The truth is that we haven’t had access to the full set of data until recent times. Additionally, we have been lied to and deceived by the food industry. This deception is especially the case regarding the sugar industry and select scientists who have covered up sugar’s ill effects. In essence, these people sold out our health for corporate and personal profit.
Unfortunately, the American (and worldwide) public are experiencing the consequences. As we replaced natural sources of fat for sugar (and excess carbohydrate in general), soaring rates of obesity, type 2 diabetes, cardiovascular disease and other conditions of the metabolic syndrome soon followed
Remarkably, the 2015-2020 dietary guidelines for Americans suggest that it’s acceptable to eat up to 10 percent of total calories from added sugar. This amount is approximately 12 teaspoons per day based on a 2,000-calorie diet. It’s important to realize that this number is solely related to added sugar, and ignores the possibility of large amounts of dietary sugars coming from fruit juice—which can also be harmful in excess.
Not just weight gain: Sugar’s dark side
There is a dark side to sugar. Some of the recent findings over the past few years include how higher sugar intake increases our risk for cancer through inducing tumor growth pathways, hyperinsulinemia and activating oncogenic pathways.
Things you can do
The very best thing you can do to avoid sugar is to stop buying processed food with large ingredient labels. Rather than this, opt for real single-ingredient foods as much as possible; meat, fish, fruit, vegetables, nuts, seeds. These are the nutritious foods that sustained human health for centuries. Only when we became exposed to industrially processed foods did chronic disease rates begin to soar.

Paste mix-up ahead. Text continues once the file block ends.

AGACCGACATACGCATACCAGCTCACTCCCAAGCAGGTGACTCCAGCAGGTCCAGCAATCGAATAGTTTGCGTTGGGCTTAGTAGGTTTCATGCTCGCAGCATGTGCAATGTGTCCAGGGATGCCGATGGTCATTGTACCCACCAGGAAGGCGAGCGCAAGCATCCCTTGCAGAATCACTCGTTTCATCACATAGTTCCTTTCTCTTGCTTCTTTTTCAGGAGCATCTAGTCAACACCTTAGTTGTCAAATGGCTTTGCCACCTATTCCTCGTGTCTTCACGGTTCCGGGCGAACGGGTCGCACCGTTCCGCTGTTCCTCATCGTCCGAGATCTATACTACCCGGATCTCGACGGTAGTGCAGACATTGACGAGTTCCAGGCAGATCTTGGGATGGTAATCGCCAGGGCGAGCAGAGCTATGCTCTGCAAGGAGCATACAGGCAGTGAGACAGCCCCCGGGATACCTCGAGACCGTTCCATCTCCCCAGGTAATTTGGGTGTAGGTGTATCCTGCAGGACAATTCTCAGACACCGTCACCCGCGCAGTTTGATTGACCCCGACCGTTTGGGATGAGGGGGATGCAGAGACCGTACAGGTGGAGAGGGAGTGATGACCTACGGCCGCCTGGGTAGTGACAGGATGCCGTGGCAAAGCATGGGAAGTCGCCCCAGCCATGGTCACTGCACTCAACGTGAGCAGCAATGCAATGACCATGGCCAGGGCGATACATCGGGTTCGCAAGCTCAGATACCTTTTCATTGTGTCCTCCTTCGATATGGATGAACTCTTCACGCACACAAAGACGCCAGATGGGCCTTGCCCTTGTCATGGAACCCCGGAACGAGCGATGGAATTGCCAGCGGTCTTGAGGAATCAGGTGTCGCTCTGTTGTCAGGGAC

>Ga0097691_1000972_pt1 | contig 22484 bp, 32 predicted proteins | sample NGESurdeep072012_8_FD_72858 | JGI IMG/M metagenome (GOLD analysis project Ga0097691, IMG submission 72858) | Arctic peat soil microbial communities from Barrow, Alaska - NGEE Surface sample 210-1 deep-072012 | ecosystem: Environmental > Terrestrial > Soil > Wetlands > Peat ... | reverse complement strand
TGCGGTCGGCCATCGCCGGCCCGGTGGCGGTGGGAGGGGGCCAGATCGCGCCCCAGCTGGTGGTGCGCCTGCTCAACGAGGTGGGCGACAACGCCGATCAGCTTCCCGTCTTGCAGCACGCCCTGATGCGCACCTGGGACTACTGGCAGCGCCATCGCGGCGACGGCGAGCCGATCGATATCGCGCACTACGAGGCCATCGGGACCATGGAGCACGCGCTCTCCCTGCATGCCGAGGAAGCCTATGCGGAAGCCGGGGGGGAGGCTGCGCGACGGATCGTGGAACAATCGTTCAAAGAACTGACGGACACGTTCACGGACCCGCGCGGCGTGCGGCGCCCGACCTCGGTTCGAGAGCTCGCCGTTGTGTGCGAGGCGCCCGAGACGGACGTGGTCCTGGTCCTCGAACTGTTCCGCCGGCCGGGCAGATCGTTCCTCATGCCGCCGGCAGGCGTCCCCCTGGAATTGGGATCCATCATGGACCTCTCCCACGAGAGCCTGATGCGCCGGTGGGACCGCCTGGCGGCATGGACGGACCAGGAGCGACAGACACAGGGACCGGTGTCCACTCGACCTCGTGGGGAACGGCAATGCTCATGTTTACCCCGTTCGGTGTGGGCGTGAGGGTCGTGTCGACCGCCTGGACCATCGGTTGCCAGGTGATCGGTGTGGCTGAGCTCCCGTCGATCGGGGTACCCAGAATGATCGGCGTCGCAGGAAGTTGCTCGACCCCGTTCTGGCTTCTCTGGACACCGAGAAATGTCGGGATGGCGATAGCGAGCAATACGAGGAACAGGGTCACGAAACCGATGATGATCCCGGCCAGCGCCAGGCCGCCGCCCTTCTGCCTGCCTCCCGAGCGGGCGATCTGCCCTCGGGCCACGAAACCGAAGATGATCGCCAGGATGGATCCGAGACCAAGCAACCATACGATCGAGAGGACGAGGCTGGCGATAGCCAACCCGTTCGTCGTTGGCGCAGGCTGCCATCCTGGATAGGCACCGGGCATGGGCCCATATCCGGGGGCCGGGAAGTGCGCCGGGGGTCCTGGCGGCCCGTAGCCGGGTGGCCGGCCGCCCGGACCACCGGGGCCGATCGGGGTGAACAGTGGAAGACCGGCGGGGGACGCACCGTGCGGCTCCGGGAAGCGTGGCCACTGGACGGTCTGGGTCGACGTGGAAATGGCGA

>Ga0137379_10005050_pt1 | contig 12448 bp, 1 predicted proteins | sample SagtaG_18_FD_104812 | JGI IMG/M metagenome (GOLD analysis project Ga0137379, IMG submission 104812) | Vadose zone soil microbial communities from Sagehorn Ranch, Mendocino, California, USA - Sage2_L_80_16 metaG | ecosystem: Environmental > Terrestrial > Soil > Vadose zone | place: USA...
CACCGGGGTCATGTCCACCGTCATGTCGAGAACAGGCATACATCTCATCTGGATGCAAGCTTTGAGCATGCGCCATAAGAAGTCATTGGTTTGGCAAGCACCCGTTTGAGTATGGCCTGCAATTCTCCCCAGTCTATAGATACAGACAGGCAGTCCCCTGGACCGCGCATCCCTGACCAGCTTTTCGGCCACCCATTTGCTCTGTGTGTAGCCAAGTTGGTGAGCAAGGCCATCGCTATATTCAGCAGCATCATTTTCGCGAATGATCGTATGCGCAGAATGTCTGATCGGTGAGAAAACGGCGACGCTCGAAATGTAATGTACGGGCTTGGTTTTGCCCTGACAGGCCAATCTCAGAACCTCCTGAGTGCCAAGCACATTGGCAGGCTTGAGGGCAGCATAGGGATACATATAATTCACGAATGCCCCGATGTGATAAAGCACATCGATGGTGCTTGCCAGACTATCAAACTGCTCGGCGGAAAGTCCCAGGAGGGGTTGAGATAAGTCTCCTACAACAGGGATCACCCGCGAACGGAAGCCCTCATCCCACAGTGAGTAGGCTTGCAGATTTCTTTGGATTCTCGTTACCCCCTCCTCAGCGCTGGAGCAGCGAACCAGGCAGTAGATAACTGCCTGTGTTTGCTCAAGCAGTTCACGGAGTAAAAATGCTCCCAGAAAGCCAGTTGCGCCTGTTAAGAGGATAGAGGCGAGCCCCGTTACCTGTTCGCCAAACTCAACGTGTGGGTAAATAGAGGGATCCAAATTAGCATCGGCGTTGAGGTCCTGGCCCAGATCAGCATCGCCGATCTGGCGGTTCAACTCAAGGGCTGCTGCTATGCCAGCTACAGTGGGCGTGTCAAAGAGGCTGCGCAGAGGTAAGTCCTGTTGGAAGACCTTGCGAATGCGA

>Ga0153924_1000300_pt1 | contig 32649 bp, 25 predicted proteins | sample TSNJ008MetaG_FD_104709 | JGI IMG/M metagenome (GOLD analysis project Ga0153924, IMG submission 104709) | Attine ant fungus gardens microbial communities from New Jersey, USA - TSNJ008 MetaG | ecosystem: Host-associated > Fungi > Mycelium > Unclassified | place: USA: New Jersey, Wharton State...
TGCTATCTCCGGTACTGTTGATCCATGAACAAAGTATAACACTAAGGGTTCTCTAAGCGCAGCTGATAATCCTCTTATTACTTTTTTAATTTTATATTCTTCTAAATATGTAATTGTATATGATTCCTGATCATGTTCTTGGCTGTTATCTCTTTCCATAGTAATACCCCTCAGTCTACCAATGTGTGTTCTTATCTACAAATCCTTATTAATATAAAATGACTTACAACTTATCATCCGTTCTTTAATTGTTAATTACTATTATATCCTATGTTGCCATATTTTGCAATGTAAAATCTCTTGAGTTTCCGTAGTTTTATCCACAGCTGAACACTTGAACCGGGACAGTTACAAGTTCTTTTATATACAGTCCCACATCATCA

I strongly recommend a natural eating regime like the above, but if you’re not ready for this step then at least check labels. While there is no such thing as a healthy amount of sugar, you can make sure you’re keeping consumption as low as possible.
Lastly, be aware that nutrition labels are devious: Manufacturers often try hide sugar by using many different names. Make yourself familiar with these names.
Unfortunately, a “healthy sugar” doesn’t exist. Whether it’s agave, coconut sugar, or any other version, all have a similar effect on blood sugar levels. However, we can safely say high-fructose corn syrup is the worst form of sugar. If you need a sugar substitute, then erythritol may be worth a look.
But if you ever do have a sweet tooth, then it’s probably best to do as our ancestors did. Eat a piece of fruit.